Seven Key Aspects of a Quality Online Course
by Brian Ditmer, Instructional Designer
Studies have shown that a high-quality online course will exhibit all, or many, of seven key elements (Johnson and Aragon, 2003.)
Addresses individual differences
We know that students learn in various ways, be it visual, auditory, social sharing or other manner of learning. Almost everyone can learn from any of these methods. But each person is different in what provides the ultimate learning experience.
Motivates the student
Motivation isn't just about getting the student's attention. An approach that provides confidence and a feeling of being part of the learning environment results in a student that is motivated to learn. When it comes to motivating a student, essential aspects are relevancy of the content, satisfaction with the course, and confidence in the student's ability to learn. (Keller and Suzuki, 1988.) As important as this is in any learning, an online course must be proactive in providing much of this.
Avoids information overload
Try to avoid providing too much information in too short a time. This can cause information overload which can make learning difficult and potentially confusing. Psychological studies show that most people can manage up to seven pieces of new information at a time (Miller, 1956). "Chunking" the learning into small segments will provide the opportunity for students to more effectively retain what has been presented.
Creates a real-life context
Whenever possible, provide the information in terms of real-life use. Relate the content to experiences. Tell stories. Encourage the students to do the same by having them think about the application or presence in their own lives. Your own experiences are often a great way to do this.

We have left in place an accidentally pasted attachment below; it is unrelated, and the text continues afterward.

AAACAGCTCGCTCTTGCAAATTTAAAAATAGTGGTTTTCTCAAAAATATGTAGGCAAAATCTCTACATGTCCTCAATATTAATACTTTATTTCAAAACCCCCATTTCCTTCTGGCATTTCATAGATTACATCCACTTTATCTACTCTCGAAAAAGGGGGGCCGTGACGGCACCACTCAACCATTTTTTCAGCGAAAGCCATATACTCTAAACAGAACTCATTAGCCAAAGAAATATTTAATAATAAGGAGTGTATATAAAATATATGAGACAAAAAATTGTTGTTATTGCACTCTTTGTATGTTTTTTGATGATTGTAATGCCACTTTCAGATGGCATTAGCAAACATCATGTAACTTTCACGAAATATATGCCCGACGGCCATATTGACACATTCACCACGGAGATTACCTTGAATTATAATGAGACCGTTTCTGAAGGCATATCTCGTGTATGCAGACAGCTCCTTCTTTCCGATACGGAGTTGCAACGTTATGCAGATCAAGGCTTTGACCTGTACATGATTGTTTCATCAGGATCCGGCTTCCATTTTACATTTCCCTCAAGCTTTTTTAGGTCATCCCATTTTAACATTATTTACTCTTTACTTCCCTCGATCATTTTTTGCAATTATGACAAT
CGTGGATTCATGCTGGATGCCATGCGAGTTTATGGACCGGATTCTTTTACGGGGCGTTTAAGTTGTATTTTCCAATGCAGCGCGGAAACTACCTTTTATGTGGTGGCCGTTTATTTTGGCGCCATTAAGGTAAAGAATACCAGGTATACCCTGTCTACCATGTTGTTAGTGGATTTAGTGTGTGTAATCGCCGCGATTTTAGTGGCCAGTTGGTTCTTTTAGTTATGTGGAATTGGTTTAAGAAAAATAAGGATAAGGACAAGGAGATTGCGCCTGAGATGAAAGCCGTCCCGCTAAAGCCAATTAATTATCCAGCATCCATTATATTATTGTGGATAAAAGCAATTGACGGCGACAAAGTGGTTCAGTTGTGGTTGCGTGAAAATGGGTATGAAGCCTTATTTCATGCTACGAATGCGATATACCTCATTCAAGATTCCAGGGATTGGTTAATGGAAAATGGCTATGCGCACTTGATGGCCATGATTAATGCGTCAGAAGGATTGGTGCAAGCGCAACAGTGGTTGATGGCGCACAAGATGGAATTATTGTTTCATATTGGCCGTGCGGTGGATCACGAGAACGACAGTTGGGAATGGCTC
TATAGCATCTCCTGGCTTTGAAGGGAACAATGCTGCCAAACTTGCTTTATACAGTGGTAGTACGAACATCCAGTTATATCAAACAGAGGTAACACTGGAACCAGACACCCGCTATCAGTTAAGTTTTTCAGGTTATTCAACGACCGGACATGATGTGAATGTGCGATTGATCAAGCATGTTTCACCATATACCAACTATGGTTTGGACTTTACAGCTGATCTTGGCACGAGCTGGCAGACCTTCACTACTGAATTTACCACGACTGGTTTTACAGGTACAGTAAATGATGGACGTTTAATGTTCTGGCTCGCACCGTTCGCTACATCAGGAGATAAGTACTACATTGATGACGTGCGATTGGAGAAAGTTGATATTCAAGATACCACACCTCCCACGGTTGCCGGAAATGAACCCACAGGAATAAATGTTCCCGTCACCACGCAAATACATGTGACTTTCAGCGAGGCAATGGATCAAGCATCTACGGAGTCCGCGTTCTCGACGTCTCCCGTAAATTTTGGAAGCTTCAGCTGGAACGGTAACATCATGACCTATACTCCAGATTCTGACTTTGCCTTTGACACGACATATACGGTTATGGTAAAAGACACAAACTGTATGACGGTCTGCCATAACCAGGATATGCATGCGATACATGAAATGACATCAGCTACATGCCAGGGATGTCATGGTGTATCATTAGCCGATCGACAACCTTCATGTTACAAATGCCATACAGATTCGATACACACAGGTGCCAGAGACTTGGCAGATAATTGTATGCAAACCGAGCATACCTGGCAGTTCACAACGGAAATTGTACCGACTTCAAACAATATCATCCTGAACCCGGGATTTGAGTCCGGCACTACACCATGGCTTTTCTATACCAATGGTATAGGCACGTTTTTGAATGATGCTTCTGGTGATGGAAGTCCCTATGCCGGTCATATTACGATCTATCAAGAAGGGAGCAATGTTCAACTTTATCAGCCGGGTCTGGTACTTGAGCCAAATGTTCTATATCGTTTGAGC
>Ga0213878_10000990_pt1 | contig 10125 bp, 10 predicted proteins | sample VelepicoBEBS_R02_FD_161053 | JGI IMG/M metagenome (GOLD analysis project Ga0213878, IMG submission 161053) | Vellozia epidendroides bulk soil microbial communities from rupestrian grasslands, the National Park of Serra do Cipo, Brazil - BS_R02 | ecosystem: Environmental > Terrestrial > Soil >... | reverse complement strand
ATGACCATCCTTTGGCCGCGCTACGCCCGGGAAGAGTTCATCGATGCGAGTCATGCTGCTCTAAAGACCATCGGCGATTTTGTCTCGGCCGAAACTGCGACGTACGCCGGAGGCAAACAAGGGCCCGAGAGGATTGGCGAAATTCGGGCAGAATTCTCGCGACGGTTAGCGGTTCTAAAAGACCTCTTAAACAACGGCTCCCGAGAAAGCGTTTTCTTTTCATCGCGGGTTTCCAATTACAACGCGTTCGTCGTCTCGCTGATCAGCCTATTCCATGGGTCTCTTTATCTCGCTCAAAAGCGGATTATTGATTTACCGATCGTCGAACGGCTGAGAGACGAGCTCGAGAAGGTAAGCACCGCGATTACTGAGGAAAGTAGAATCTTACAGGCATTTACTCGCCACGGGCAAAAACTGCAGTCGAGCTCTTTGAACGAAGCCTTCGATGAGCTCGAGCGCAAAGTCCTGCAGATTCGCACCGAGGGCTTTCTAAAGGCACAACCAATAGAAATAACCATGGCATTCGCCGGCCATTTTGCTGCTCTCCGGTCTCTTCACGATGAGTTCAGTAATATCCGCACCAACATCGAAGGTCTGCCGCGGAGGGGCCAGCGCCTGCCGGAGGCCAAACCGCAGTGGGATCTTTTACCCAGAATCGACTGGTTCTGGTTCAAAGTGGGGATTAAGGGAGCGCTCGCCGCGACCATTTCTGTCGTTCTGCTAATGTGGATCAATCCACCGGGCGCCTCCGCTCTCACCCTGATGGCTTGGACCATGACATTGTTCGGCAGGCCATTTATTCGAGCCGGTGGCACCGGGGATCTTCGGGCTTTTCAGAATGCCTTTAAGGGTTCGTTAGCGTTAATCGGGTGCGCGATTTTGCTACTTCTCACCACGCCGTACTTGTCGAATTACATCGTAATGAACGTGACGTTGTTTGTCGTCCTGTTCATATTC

Encourages social interaction
In terms of online learning, social interaction fits well in discussion boards. But that's not the only way to encourage social interaction. Group activities and projects, a class wiki and synchronous sessions such as Blackboard Collaborate are just a few of the ways social interaction can be nurtured.
Provides hands-on activities
Hands-on activities are ideal for online learning. Just be careful of the extent and ability to complete the activity. Examples can be observation and reporting, building something, researching something, or designing something. A variety of activities address universal design principles in any course.
Encourages student reflection
This is another reason to chunk your course segments. Doing so provides time for the learner to reflect, draw conclusion, make differentiation and relate the learning to real life. Other ways this can be done are course wikis and well-developed discussions. Taking it further, journals and blogs allow expression of reflections. These are just a few examples of the essential aspects. There is much more - and perhaps in reading, you have thought of how these things can apply to your course.
Johnson, Scott D. and Aragon, Steven R., An Instructional Strategy for Online Environments, New Directions for Adult and Continuing Education, 2003, 100, 31-43.
Keller, J. M., and Suzuki, K. "Use of the ARCS Motivation Model in Courseware Design." In D. Jonassen (ed.), Instructional Designs for Microcomputer Courseware. Hillsdale, N.J.: Erlbaum, 1988.
Miller, G. A. "The Magical Number Seven, Plus or Minus Two." Psychological Review, 1956, 63, 81-97.
ABOUT THE INSTRUCTIONAL DESIGN TEAM
The Worldwide eLearning Instructional Design (ID) Team consults in collaboration with faculty and course developers to create quality online courses. The ID Team is well-versed in the best practices of instructional design, universal design for learning, educational technology, and issues such as compliance with the American Disability Act and copyright regulations. ID Team members are available for consultation by appointment: contact us via email or phone, (806) 742-7277, if you need further assistance.
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